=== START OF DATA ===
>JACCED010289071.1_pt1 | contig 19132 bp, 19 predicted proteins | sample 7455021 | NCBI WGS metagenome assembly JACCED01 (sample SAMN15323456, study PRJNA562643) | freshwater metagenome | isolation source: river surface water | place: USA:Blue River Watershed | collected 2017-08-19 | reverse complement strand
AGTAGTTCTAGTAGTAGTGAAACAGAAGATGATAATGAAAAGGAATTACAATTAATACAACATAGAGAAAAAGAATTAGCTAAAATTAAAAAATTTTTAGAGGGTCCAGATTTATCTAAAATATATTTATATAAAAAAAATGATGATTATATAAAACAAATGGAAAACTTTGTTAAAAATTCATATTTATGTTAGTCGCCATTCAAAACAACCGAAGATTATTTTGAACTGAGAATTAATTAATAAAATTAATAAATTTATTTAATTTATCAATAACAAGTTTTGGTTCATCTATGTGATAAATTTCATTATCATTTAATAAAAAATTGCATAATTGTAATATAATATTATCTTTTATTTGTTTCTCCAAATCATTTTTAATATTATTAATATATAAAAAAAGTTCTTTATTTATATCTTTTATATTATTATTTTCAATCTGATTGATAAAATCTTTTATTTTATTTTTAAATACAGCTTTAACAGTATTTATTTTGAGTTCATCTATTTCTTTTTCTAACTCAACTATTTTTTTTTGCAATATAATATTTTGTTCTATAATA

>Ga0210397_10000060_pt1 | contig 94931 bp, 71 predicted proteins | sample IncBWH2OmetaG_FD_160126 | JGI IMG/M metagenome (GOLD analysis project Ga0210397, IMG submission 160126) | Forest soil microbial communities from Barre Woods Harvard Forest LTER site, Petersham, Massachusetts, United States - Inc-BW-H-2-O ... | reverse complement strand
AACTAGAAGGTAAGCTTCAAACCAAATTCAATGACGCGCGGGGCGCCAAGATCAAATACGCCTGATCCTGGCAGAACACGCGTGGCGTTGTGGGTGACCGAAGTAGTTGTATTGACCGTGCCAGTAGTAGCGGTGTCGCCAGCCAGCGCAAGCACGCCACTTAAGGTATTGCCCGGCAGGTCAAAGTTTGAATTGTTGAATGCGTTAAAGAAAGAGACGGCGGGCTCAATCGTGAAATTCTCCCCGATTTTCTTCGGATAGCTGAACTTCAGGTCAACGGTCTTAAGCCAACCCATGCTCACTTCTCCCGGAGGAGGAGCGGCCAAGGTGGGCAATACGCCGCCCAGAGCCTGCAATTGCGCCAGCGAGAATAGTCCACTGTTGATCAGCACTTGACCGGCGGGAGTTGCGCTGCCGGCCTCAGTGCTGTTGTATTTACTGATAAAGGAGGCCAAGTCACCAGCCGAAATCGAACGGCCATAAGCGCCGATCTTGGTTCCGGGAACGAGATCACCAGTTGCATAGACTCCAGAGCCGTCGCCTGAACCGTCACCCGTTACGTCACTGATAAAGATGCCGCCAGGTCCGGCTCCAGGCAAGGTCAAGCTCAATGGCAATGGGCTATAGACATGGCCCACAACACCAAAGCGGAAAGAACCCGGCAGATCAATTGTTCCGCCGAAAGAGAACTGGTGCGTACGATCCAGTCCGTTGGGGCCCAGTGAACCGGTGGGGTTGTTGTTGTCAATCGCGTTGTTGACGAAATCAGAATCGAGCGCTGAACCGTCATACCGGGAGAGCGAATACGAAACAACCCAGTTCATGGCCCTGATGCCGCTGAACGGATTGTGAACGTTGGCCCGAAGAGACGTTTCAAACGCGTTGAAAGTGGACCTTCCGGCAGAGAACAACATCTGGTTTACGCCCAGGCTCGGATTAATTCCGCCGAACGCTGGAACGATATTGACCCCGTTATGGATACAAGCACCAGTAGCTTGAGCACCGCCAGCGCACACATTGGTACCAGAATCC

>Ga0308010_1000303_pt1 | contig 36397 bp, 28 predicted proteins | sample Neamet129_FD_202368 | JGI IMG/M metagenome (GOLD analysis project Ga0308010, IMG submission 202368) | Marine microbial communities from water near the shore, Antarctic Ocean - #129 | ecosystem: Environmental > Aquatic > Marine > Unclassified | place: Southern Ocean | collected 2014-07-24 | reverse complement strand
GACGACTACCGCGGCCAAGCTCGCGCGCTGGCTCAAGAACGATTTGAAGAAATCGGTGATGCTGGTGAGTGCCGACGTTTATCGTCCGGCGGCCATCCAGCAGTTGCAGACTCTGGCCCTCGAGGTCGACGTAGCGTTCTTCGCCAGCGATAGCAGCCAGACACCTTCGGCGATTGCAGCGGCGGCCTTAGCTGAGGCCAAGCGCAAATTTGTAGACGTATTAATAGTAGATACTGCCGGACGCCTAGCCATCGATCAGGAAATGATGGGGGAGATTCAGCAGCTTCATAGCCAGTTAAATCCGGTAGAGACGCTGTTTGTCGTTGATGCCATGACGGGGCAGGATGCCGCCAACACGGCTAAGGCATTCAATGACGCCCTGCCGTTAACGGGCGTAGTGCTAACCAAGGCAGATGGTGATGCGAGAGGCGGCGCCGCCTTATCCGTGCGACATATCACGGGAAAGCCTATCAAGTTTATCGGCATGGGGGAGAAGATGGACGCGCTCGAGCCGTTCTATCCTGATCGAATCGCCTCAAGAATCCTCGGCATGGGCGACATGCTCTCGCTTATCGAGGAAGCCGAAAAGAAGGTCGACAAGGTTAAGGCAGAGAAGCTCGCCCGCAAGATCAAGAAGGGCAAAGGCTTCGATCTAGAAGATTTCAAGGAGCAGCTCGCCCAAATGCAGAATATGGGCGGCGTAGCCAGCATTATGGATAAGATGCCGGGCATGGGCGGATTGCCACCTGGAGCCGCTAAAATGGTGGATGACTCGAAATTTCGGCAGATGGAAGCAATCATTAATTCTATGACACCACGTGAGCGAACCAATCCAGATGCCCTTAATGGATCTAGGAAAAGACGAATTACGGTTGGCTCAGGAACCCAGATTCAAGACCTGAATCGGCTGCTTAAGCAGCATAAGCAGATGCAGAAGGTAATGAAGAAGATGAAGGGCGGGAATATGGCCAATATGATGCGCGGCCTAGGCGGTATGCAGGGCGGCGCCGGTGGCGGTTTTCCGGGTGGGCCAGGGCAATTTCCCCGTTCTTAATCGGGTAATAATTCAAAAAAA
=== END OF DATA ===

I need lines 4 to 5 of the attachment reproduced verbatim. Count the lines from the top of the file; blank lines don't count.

AACTAGAAGGTAAGCTTCAAACCAAATTCAATGACGCGCGGGGCGCCAAGATCAAATACGCCTGATCCTGGCAGAACACGCGTGGCGTTGTGGGTGACCGAAGTAGTTGTATTGACCGTGCCAGTAGTAGCGGTGTCGCCAGCCAGCGCAAGCACGCCACTTAAGGTATTGCCCGGCAGGTCAAAGTTTGAATTGTTGAATGCGTTAAAGAAAGAGACGGCGGGCTCAATCGTGAAATTCTCCCCGATTTTCTTCGGATAGCTGAACTTCAGGTCAACGGTCTTAAGCCAACCCATGCTCACTTCTCCCGGAGGAGGAGCGGCCAAGGTGGGCAATACGCCGCCCAGAGCCTGCAATTGCGCCAGCGAGAATAGTCCACTGTTGATCAGCACTTGACCGGCGGGAGTTGCGCTGCCGGCCTCAGTGCTGTTGTATTTACTGATAAAGGAGGCCAAGTCACCAGCCGAAATCGAACGGCCATAAGCGCCGATCTTGGTTCCGGGAACGAGATCACCAGTTGCATAGACTCCAGAGCCGTCGCCTGAACCGTCACCCGTTACGTCACTGATAAAGATGCCGCCAGGTCCGGCTCCAGGCAAGGTCAAGCTCAATGGCAATGGGCTATAGACATGGCCCACAACACCAAAGCGGAAAGAACCCGGCAGATCAATTGTTCCGCCGAAAGAGAACTGGTGCGTACGATCCAGTCCGTTGGGGCCCAGTGAACCGGTGGGGTTGTTGTTGTCAATCGCGTTGTTGACGAAATCAGAATCGAGCGCTGAACCGTCATACCGGGAGAGCGAATACGAAACAACCCAGTTCATGGCCCTGATGCCGCTGAACGGATTGTGAACGTTGGCCCGAAGAGACGTTTCAAACGCGTTGAAAGTGGACCTTCCGGCAGAGAACAACATCTGGTTTACGCCCAGGCTCGGATTAATTCCGCCGAACGCTGGAACGATATTGACCCCGTTATGGATACAAGCACCAGTAGCTTGAGCACCGCCAGCGCACACATTGGTACCAGAATCC

>Ga0308010_1000303_pt1 | contig 36397 bp, 28 predicted proteins | sample Neamet129_FD_202368 | JGI IMG/M metagenome (GOLD analysis project Ga0308010, IMG submission 202368) | Marine microbial communities from water near the shore, Antarctic Ocean - #129 | ecosystem: Environmental > Aquatic > Marine > Unclassified | place: Southern Ocean | collected 2014-07-24 | reverse complement strand